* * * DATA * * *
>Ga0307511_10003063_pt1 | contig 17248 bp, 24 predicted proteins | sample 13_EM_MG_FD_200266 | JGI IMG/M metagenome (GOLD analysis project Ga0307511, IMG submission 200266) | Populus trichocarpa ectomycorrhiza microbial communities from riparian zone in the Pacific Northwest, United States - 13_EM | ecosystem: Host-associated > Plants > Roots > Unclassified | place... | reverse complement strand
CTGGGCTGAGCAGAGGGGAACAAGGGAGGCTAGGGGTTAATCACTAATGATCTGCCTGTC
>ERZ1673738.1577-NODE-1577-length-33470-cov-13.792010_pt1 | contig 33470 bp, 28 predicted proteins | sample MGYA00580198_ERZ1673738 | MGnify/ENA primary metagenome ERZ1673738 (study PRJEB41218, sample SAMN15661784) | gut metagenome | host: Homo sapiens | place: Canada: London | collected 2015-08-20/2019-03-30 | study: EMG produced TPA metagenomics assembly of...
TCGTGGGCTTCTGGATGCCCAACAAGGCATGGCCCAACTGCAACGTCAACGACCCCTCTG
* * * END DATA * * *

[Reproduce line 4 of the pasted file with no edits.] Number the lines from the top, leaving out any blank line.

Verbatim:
TCGTGGGCTTCTGGATGCCCAACAAGGCATGGCCCAACTGCAACGTCAACGACCCCTCTG